As if we needed more proof that Weird Al Yankovic has more fun at his job than most people, here's a nine minute behind-the-scenes look at the recording of his 2006 "Straight Outta Lynwood" album.
annotating Rachel Kaadzi Ghansah's profile of Dave Chappelle, "If He Hollers Let Him Go" [more inside]
Website Doctor Who Spoilers, which specializes in collecting behind-the-scenes photos from location shoots, has published a handy and clickable chart of most of NuWho, including the forthcoming season, with links inside each one to tons of photos and background info on each location. [more inside]
Ever wondered just how an episode of The Price is Right gets pulled off? How the right things are behind the right doors at the right time? How the contestants get picked? The show recently recorded a pretty awesome behind-the-scenes look at how it all comes together.
"I saw the trailer for Captain Alex [previously on mefi], and two weeks later I flew from NYC to Uganda." Redditor Uncle_Benon shares a fascinating behind-the-scenes look at filming an action flick in Wakaliwood, a studio based in the slums of Wakaliga, outside Uganda's capital city. [more inside]
SBNation, YouTube's independent sports network, presents "Sunday Symphony: How the NFL's most advanced game broadcast is made." "An exclusive, all access look at the people, technology, and highly organized chaos that results in the NFL's most advanced game broadcast."
While filming Star Trek Into Darkness, Simon Pegg decided to play a prank on his costars and convinced them that they needed to use something called “Neutron Cream” whenever they were shooting in a specific location. Their reactions are fantastic. [via]
Let's think back to the 1960s, when more people were writing surreal, paranoid themes. Now place Jim Henson in that context, and you get Time Piece (YouTube, excerpt; behind the scenes clip, YT). Add in collaboration with writer (and puppeteer) Jerry Juhl and you have The Cube (YT, full film), as well as the setting for the hypnagogic story of a man pursued in the desert, called Tale of Sand. This was first written up as a screenplay and pitched as a movie in the late 1960s, then revised and re-pitched in 1974. But no one bit, so the screenplay was shelved, and then Jim gained fame for Sesame Street and The Muppets. Elements of Tale of Sand appeared in The Muppet Movie (YT, full movie) and other places since then, but the work was largely unseen and forgotten. Jump ahead three decades, and the Henson Company teams up with Archaia, first releasing Fraggle Rock and Dark Crystal comics, then digging in the Henson Company vault to bring Tale of Sand to light with cartoonist Ramón Pérez. You can see a preview of the graphic novel on Graphicly (including a nice dynamic display) and Amazon (static images, but more pages in the preview). [more inside]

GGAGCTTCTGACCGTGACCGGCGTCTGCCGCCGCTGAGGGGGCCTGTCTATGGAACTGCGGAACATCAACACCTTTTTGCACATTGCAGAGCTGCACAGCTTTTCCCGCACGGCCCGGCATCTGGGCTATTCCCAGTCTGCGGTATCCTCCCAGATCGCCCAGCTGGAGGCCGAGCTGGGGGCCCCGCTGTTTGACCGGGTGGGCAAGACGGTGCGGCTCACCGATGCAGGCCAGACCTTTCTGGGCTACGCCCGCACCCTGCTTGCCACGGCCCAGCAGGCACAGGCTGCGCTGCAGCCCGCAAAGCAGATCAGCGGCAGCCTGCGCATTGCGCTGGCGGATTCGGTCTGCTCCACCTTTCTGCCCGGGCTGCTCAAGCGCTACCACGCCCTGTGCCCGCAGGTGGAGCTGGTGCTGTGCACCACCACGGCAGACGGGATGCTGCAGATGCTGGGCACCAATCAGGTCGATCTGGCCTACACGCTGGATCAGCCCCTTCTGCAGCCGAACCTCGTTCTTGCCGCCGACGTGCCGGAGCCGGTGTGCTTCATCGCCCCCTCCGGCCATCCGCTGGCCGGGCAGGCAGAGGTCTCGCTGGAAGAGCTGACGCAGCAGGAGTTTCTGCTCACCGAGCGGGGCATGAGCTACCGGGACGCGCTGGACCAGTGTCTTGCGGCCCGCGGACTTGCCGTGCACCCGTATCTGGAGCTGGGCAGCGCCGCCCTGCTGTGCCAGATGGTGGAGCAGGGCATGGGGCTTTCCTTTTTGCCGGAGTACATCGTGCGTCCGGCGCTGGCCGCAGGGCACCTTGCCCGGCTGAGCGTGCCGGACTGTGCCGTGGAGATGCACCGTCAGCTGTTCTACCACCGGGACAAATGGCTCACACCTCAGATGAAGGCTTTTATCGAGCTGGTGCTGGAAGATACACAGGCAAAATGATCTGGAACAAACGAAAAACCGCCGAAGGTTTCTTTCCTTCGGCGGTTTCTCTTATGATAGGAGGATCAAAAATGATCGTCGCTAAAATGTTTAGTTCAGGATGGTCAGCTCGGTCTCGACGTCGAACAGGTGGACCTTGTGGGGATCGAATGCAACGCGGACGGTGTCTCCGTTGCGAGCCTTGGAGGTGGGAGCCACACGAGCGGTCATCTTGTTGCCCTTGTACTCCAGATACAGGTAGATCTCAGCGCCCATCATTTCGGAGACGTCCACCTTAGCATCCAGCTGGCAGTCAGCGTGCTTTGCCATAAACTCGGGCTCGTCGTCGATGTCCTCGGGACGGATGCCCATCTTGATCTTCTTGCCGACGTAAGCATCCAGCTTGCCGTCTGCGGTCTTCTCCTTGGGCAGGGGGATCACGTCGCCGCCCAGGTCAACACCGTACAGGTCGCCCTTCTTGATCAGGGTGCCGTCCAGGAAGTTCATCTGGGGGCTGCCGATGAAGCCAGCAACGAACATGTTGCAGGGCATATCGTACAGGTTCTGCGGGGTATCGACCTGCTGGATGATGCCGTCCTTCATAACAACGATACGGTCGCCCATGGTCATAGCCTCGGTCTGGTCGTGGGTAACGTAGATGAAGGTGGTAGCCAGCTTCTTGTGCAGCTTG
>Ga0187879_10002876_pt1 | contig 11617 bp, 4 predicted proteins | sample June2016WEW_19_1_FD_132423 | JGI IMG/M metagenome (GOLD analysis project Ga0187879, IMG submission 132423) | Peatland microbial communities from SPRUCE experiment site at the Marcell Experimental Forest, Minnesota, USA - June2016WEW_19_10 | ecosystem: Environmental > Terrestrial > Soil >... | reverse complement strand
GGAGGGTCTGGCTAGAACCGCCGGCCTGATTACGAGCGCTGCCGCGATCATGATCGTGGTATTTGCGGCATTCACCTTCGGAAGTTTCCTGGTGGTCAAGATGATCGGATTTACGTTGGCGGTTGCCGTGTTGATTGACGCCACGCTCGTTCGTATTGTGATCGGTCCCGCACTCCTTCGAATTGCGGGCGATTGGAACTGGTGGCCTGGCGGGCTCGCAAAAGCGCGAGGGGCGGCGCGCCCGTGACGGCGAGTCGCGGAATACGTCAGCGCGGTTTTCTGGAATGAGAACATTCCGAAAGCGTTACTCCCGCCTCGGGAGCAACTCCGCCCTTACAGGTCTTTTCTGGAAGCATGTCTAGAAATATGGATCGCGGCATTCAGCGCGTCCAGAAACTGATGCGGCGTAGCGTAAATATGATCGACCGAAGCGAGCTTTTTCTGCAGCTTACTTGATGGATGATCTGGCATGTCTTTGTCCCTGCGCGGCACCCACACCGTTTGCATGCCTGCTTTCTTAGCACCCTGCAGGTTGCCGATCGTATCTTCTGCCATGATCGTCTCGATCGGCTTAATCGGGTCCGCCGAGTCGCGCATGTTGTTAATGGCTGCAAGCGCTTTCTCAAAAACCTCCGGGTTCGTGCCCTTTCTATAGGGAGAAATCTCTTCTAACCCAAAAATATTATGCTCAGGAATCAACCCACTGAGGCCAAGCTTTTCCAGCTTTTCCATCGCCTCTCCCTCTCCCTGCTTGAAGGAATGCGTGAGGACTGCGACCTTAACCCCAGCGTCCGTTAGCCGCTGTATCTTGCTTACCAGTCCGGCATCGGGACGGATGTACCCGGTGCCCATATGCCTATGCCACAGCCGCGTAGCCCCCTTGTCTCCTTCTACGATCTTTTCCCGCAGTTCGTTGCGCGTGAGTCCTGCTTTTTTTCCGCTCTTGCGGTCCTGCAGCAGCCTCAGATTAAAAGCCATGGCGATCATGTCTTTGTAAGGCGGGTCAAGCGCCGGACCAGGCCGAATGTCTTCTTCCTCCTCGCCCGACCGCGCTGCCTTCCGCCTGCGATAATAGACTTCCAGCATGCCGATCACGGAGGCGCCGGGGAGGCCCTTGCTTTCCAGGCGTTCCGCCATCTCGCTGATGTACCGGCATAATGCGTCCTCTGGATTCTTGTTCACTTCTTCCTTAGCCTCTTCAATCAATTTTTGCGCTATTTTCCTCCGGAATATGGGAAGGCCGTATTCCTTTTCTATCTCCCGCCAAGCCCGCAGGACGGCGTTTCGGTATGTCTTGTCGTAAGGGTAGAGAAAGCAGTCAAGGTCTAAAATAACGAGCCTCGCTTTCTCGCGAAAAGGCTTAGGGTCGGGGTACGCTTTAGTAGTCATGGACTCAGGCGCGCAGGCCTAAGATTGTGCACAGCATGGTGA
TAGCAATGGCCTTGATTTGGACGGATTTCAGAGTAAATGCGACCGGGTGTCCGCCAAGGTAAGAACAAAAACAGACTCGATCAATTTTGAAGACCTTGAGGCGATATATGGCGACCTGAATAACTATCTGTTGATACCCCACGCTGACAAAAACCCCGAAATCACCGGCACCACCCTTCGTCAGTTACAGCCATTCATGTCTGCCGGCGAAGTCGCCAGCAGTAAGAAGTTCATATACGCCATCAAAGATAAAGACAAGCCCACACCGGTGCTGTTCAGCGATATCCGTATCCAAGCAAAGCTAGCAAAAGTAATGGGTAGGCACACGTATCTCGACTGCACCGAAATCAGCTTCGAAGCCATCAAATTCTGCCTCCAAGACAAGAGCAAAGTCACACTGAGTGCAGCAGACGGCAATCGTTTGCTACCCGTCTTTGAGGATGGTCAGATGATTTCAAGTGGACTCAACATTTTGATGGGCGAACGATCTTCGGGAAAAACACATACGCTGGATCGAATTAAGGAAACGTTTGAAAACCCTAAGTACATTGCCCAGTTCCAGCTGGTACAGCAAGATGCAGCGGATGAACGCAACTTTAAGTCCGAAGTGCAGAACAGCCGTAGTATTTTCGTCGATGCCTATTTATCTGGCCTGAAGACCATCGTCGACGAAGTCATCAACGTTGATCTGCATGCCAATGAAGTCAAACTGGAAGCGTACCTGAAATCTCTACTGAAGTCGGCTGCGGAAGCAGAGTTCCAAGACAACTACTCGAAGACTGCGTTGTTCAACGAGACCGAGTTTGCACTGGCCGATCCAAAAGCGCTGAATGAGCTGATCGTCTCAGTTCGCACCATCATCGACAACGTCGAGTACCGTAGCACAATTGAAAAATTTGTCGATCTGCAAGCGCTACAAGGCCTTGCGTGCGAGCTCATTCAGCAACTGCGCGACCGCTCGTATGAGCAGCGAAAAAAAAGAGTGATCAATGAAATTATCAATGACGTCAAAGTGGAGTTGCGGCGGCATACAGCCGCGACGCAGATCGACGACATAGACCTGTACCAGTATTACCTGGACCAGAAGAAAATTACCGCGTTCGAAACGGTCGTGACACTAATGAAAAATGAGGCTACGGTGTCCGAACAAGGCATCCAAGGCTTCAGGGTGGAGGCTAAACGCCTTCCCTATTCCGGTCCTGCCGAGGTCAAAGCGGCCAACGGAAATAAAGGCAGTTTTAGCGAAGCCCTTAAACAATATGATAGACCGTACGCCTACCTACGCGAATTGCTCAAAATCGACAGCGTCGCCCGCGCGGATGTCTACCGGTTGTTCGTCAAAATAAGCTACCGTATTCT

It's debatable whether the troubled World War Z signals the end of the ongoing zombie craze, but the film that started it all is much more clear: Danny Boyle's bleak, artful cult horror-drama 28 Days Later, which saw its US premiere ten years ago this weekend. From its iconic opening shots of an eerily abandoned London (set to Godspeed You! Black Emperor's brooding post-rock epic "East Hastings") to the frenzied chaos of its climax, Boyle's film -- a dark yet humanist tale of a world eviscerated by a frighteningly contagious epidemic of murderous rage -- reinvented and reinvigorated the genre that Romero built (though many insist its rabid, sprinting berserkers don't really count). And while sequel 28 Weeks Later with its heavyhanded Iraq War allusions failed to live up to the original (despite boasting one of the most viscerally terrifying opening sequences in modern horror), and 28 Months looks increasingly unlikely, there remains a small universe of side content from the film, including music, short films, comics, and inspired-by games. [more inside]
No Animals Were Harmed is the Film and Television unit of the American Humane Association. Their website provides details on the different kinds of certifications films and television shows earn and how they go about earning it. You can browse recent films (such as Life of Pi and Django Unchained) or page through their archive (which includes everything from Fellowship of the Ring to Rushmore to… (cough)… Apocalypse Now).